Availability of PGx testing results at the point of care can impact prescribing decisions in a practical way. Even when patients are already taking drugs which have Clinical Pharmacogenetics Implementation Consortium (CPIC) Evidence level A or B, a substantial proportion of them would benefit from pre-emptive PGx testing. “That is because all drugs are developed for the average patient. But no two patients are the same—every patient has an optimal dose that is different from the other patient. So if we prescribe a drug according to its recommended dosage to the whole population, we’ll see that only the average patient will benefit from the prescription. Others get excessive toxicity or inefficacy,” Prof Goh said.
Prof Goh continued, “The situation is more acutely felt in drugs with narrow therapeutic windows. One example is the anti-coagulants that are prescribed to prevent stroke. Underdosing the patient may cause another stroke while overdosing may result in increased risk of bleeding. With pre-emptive PGx testing, the goal is to help doctors select the best drug with the most optimal dose so that patients do not lose a chance of response or are subjected to toxicity that could have otherwise been prevented—and yet enjoy the best therapeutic outcomes.”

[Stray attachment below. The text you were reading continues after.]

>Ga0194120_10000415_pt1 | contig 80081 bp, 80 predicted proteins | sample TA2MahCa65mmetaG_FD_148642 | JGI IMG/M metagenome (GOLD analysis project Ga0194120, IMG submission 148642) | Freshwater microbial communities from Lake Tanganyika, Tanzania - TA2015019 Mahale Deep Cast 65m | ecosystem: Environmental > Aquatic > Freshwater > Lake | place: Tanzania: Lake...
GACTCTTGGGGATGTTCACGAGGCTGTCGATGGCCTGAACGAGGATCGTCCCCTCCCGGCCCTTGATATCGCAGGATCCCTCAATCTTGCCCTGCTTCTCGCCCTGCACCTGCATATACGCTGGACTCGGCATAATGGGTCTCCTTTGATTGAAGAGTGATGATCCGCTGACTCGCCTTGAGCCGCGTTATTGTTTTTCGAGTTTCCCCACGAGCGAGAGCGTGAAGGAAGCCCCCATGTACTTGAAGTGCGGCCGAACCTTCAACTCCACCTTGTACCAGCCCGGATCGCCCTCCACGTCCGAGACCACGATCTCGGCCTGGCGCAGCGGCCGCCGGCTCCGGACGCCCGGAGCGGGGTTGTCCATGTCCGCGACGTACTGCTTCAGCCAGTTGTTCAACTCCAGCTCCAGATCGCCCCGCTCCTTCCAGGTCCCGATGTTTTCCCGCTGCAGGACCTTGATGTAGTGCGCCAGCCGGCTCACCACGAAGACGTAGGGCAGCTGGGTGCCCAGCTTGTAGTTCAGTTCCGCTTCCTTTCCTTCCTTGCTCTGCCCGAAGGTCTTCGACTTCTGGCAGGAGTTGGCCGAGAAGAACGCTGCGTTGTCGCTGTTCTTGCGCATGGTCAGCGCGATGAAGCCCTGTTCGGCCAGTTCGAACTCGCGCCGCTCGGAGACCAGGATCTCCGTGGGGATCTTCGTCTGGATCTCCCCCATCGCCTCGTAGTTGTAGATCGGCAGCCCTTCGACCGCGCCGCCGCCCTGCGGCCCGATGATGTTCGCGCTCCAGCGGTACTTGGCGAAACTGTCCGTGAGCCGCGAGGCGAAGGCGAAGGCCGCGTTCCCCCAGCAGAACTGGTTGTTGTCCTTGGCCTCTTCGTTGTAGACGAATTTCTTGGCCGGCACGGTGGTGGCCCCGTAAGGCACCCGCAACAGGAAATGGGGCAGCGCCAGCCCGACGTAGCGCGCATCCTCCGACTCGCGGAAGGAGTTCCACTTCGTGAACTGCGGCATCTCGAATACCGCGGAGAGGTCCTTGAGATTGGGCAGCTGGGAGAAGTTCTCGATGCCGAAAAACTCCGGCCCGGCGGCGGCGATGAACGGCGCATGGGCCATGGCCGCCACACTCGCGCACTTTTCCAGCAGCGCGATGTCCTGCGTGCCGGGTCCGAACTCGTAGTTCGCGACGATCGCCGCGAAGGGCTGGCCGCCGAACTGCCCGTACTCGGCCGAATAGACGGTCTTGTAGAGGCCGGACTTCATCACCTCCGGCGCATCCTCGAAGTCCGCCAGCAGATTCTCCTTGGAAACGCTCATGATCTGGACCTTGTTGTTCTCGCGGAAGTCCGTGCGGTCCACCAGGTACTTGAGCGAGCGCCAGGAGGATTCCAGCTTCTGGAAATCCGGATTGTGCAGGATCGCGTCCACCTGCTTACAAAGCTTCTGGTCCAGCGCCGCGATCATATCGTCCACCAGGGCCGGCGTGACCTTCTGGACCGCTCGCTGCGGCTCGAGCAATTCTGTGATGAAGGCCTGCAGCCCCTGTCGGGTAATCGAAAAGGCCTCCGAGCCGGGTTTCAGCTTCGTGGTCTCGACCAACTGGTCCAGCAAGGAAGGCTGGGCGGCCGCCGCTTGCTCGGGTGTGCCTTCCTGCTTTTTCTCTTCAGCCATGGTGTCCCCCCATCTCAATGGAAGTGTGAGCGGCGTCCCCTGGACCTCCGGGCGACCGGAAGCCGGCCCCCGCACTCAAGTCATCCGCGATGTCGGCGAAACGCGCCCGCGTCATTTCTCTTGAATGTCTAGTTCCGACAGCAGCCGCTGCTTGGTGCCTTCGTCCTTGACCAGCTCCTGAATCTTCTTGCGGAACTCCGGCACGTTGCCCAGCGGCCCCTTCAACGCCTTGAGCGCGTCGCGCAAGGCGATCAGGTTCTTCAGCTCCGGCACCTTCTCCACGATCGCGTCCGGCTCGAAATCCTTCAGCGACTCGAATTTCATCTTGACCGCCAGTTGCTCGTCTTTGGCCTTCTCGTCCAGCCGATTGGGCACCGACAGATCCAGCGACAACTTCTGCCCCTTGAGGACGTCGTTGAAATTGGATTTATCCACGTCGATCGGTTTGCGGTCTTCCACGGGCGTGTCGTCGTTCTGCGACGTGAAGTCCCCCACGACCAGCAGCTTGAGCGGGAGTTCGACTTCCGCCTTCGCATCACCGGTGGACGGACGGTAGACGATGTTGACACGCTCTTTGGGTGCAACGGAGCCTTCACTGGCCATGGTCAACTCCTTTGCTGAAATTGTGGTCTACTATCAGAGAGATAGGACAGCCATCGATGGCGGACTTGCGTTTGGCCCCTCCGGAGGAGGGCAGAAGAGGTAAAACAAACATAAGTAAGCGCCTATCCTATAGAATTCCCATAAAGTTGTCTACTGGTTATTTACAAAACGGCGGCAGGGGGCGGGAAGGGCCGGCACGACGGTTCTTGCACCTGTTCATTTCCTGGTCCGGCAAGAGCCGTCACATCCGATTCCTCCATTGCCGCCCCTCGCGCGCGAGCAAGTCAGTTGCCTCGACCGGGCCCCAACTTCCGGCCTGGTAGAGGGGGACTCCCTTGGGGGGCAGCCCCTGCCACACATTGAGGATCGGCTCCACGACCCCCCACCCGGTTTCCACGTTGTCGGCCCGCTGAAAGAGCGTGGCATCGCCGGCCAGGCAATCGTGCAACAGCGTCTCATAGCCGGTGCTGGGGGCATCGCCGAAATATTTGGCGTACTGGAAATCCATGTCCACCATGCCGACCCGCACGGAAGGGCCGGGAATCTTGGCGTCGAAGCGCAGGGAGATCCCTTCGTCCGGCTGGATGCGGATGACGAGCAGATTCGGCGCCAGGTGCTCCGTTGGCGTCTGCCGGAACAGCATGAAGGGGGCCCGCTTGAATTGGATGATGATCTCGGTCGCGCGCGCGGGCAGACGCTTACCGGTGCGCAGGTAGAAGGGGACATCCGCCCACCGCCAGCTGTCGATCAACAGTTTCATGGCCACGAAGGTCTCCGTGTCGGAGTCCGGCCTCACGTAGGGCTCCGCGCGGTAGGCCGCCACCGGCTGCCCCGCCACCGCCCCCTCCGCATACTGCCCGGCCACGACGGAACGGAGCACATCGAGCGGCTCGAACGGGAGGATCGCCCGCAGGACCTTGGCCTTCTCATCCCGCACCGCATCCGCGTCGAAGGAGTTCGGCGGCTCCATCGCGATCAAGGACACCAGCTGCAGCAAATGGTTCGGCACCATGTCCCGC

A Building Block for Population Health
Despite the increasing accessibility of clinical grade PGx testing, the PGx-guided prescribing approach in the current clinical ecosystem is highly dependent on a number of factors. These include the attending clinicians’ knowledge of the required PGx tests, as well as their interpretation and translation into therapeutic decisions for patients. Prof Goh said, “The implementation of pre-emptive PGx testing into clinical practice is part of the journey of this clinical implementation pilot (CIP)—and its fruition hinges on engaging with different stakeholders to educate them on benefits relevant and pertinent to them.”